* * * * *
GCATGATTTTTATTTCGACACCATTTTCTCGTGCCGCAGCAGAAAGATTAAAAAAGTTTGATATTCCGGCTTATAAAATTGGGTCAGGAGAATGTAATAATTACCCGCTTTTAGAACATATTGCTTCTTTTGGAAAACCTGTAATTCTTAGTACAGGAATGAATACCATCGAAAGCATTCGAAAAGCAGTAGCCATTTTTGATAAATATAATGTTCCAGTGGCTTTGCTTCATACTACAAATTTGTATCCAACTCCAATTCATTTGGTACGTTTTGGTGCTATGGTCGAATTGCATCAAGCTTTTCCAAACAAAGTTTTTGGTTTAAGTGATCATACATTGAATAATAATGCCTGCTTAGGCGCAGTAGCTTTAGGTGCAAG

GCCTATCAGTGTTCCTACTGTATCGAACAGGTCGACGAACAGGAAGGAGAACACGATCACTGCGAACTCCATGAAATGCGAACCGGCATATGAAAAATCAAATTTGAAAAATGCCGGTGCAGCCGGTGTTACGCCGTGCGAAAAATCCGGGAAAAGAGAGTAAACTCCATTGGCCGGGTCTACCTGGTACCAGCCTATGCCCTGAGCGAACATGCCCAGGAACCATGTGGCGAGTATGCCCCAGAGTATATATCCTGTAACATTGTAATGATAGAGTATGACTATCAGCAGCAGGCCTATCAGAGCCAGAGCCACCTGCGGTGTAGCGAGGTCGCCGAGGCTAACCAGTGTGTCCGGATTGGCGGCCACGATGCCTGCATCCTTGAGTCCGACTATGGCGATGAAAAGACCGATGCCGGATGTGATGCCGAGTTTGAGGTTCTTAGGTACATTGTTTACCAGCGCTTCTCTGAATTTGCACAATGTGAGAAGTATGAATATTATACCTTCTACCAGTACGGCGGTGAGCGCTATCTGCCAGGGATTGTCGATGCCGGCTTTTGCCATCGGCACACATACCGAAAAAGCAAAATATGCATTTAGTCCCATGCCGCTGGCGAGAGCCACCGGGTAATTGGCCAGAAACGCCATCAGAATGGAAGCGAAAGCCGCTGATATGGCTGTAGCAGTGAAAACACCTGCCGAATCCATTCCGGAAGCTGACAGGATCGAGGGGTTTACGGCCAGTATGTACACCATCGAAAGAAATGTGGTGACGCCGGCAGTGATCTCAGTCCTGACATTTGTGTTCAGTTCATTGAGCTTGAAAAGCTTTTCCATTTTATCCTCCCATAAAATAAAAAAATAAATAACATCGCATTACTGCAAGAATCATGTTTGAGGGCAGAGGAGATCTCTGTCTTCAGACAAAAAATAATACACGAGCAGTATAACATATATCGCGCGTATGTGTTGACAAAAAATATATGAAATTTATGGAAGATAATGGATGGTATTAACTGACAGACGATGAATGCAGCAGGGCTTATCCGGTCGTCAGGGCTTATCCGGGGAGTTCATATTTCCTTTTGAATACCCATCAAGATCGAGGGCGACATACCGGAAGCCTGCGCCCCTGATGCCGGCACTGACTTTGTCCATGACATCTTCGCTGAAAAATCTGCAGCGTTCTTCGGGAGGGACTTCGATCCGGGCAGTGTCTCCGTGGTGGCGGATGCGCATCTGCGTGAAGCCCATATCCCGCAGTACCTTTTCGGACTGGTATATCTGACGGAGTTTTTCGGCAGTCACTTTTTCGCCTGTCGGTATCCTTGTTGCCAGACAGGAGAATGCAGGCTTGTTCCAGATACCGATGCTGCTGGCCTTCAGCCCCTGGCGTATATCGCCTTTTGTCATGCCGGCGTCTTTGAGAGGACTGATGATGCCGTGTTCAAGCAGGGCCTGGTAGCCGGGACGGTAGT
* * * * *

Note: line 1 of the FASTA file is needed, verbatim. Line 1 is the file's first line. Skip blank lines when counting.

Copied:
GCATGATTTTTATTTCGACACCATTTTCTCGTGCCGCAGCAGAAAGATTAAAAAAGTTTGATATTCCGGCTTATAAAATTGGGTCAGGAGAATGTAATAATTACCCGCTTTTAGAACATATTGCTTCTTTTGGAAAACCTGTAATTCTTAGTACAGGAATGAATACCATCGAAAGCATTCGAAAAGCAGTAGCCATTTTTGATAAATATAATGTTCCAGTGGCTTTGCTTCATACTACAAATTTGTATCCAACTCCAATTCATTTGGTACGTTTTGGTGCTATGGTCGAATTGCATCAAGCTTTTCCAAACAAAGTTTTTGGTTTAAGTGATCATACATTGAATAATAATGCCTGCTTAGGCGCAGTAGCTTTAGGTGCAAG